Gas-fired space heating accounts for around 720 terawatt hours (TWh) of energy consumption each year in the UK. That’s more than double the UK’s annual electricity consumption of around 350TWh.
Burning all that natural gas isn’t sustainable, which is why the UK government announced in April 2019 that no new properties should be fitted with gas-fired boilers from 2025.
Of the 25 million homes in the UK, over 23 million have a gas supply for heating and cooking. That accounts for about 60 million tonnes of CO₂ emissions each year. So how could the carbon footprint of the UK’s gas network be eliminated?
Gas or electric?
One approach is to transform a network based on natural gas into one that uses hydrogen. The H21 project aims to swap out the methane burners in gas appliances, such as boilers, hobs and ovens, for hydrogen burners across the city of Leeds, to demonstrate that such a network is possible.
Even though hydrogen is the most abundant element in the universe, generating hydrogen gas that can power a boiler isn’t that simple. One option is to use electricity to split the water molecules to produce hydrogen gas.
With (expensive) solid-oxide fuel cells (SOFCs), this process can be up to 92% efficient. With affordable proton-exchange membrane (PEM) fuel cells, the figure is more like 75%. Either way, for every 1,000 joules of electricity used to make hydrogen, less than 920 joules can be released by burning it.
An alternative to burning fuels to heat homes is to use electricity. Electricity can be converted directly to heat with 100% efficiency using cheap resistive elements – the same parts that are present in fan heaters and oil-filled radiators.
With this, every terawatt hour (TWh) that’s currently provided by gas heating could be replaced by exactly one TWh of electrical heating. Sounds ideal, but this would require huge upgrades to the electrical grid that are unrealistic in the few decades that we have to achieve decarbonisation.
Heat pumps are a better idea because they can typically achieve an “efficiency” of 400%. For every one kilowatt hour (kWh) of electricity used, you can get four kWh of useful heat into your house. The other 3 kWh of heat has to be drawn from somewhere.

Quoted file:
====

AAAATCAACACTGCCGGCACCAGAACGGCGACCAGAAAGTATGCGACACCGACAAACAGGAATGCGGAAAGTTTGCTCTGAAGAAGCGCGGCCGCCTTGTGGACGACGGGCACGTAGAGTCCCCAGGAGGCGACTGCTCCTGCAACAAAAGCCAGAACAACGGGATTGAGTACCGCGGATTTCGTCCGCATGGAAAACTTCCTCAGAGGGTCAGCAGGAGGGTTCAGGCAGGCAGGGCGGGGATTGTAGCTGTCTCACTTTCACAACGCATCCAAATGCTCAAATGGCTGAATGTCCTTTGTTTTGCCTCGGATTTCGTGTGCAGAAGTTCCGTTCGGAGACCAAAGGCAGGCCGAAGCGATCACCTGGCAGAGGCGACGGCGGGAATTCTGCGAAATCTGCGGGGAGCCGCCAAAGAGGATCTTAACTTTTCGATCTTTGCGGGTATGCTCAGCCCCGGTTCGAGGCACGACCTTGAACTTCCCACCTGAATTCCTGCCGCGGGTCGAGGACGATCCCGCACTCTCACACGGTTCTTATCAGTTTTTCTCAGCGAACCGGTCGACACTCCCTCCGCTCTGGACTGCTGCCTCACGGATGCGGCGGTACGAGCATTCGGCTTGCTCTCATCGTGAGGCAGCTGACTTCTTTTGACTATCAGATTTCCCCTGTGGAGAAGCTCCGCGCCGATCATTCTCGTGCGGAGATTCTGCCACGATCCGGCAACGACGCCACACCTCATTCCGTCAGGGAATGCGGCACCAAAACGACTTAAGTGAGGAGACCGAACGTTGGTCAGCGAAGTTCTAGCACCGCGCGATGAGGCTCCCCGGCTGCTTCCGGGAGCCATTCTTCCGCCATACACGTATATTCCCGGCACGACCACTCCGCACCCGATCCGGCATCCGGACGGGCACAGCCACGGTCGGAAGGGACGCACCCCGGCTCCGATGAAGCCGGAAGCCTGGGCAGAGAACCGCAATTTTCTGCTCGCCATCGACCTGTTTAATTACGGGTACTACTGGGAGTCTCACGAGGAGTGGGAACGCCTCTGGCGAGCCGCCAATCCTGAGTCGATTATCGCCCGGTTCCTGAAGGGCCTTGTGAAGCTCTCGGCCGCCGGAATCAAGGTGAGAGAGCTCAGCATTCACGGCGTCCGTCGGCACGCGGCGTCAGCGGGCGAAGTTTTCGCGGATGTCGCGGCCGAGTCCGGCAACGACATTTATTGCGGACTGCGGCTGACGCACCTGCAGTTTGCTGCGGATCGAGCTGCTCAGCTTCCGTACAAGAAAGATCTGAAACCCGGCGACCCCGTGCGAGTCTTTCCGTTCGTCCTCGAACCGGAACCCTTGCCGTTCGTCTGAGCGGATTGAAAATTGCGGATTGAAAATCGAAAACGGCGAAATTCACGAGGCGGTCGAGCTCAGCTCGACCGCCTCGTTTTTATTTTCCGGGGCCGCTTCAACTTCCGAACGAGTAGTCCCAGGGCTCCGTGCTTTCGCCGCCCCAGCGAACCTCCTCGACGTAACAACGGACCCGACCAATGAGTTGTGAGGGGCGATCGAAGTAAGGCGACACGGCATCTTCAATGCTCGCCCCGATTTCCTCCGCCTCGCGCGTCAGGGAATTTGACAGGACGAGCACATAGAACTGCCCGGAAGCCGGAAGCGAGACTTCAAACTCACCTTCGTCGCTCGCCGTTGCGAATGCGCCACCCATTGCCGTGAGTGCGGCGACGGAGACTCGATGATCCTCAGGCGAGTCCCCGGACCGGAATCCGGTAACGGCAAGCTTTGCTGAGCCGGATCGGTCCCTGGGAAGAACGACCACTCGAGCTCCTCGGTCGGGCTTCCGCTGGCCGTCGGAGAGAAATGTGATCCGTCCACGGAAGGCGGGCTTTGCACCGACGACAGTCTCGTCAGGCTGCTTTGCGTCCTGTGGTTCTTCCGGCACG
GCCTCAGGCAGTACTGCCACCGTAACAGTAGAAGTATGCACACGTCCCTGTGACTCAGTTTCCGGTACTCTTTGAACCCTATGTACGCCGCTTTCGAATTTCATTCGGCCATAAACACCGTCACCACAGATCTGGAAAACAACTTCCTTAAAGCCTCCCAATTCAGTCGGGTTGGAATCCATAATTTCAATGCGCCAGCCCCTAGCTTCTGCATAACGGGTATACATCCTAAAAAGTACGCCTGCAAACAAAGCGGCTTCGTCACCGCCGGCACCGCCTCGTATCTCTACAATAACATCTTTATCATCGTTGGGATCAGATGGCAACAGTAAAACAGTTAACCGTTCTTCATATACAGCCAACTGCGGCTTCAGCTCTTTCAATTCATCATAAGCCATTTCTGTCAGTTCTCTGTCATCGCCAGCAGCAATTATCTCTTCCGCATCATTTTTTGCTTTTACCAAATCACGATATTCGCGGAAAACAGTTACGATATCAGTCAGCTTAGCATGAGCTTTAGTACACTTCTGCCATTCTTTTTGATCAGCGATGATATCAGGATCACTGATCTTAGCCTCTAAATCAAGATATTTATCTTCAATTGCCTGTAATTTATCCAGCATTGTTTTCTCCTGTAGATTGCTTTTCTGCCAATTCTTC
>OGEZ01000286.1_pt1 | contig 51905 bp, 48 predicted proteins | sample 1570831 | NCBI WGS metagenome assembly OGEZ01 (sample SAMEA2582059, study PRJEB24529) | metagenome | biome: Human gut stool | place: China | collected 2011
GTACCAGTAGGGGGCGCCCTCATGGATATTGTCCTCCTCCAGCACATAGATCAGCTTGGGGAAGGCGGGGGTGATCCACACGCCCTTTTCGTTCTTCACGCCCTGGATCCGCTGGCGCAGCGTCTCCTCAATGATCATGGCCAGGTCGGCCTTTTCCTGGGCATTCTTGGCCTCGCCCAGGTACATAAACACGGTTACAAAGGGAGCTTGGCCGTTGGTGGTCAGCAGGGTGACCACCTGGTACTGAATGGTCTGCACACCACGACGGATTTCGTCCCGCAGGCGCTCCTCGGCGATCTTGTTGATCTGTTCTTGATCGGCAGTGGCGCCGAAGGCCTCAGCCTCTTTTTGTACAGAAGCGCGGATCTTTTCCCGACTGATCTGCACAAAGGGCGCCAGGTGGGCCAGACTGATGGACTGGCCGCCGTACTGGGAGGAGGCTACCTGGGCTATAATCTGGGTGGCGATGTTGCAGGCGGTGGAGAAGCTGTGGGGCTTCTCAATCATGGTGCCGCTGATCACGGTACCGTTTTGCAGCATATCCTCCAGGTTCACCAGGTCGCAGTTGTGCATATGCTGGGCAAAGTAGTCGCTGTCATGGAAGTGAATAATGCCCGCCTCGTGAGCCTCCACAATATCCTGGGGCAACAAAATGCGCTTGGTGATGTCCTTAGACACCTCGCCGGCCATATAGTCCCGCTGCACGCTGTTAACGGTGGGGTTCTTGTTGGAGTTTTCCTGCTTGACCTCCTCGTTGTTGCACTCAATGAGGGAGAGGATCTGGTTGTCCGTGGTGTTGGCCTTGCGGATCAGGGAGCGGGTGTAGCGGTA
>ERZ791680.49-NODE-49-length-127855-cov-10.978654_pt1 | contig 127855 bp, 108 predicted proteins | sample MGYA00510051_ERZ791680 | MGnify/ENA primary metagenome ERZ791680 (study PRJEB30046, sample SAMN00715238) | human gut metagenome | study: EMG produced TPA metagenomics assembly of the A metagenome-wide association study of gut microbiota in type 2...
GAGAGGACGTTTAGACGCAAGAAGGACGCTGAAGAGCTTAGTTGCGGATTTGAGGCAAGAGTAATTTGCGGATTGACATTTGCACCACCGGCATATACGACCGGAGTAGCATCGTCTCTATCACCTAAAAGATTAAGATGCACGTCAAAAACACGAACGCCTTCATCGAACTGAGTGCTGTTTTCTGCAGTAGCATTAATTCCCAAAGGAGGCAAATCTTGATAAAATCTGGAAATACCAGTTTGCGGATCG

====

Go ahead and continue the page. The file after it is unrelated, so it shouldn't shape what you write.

Heat pumps use electricity to extract the input heat from a nearby river or stream, from the ground or from the air itself. This is known as the “cold source”. The process of extracting heat works similarly to how refrigerators remove heat from the food that’s put into them.
Few properties have convenient access to flowing water outside and ground-sourced heat pumps need water to be circulated through a closed loop well below the ground surface. The loop can be installed vertically in a borehole or spread horizontally beneath a garden, but retrofitting these on homes is difficult.
A green (and blue) heating system
There is another alternative. Rather than delivering natural gas to homes, the gas network would deliver water from which domestic heat pumps could extract heat. Water is, after all, never scarce in the UK at the coldest times of year.
A house could take in water, extract heat from the water so that it forms ice slurry and dump the slurry down the drain where it would melt again. On the coldest days in winter, the average UK home uses up about 160 kWh of heating energy each day – equivalent to having two big electric kettles turned on continuously.
By slightly modifying existing heat pumps, you could extract 120 kWh of heat in a day from cold water by making about one 1.35 tonnes (1,350 kg) of ice slurry. A further 40 Wh of electricity put into the special heat pump would make up the required total of 160 kWh of heat. As housing insulation standards improve, this number will reduce.
Instead of using drinking water, water drawn from rivers and collected rainwater runoff could be distributed through the existing gas network to houses. That water would be stored in tanks at convenient points in the network, and could also replace the drinking water that’s currently used to flush toilets.
Some of the water turned into ice slurry could be the “grey water” from the house itself – the outflows from showers, baths, dishwashers and washing machines.
But would Britain’s gas network be up to the task of transporting water? The flow rates needed for this to work aren’t high. Making even two tonnes of ice slurry per day requires a steady flow of less than 25ml each second. It would take 30 seconds to fill a wine bottle at that rate.
The pipes used for gas supply are at least 22mm wide. In these, the average water velocity for a flow of 25ml per second would be less than 75mm per second – about one-twentieth of a normal walking pace.
The drainage system should have little trouble accommodating this either. The extra water burden of a renovated gas network is still much smaller than what might fall as rain on a typical day.
If rain is falling, the air temperatures cannot be much below 0°C and rainwater from the house roof could itself provide much or all of the cold source.
Houses could also gather heat from the sun. Solar thermal collectors are less commonly installed than photovoltaic panels but in the future, homes could use them to gather the same amount of electricity as normal solar panels, but also collect some heat.
Perhaps the gas network that has served Britain so well for decades has a surprising future. It would be quite a turnaround to no longer heat our homes with the help of an expensive and finite fossil fuel, but with rainwater – something we’ll never run out of during the winter in the UK.
Seamus Garvey, Professor of Dynamics, University of Nottingham
This article is republished from The Conversation under a Creative Commons license. Read the original article. Image courtesy of iStockPhoto.com.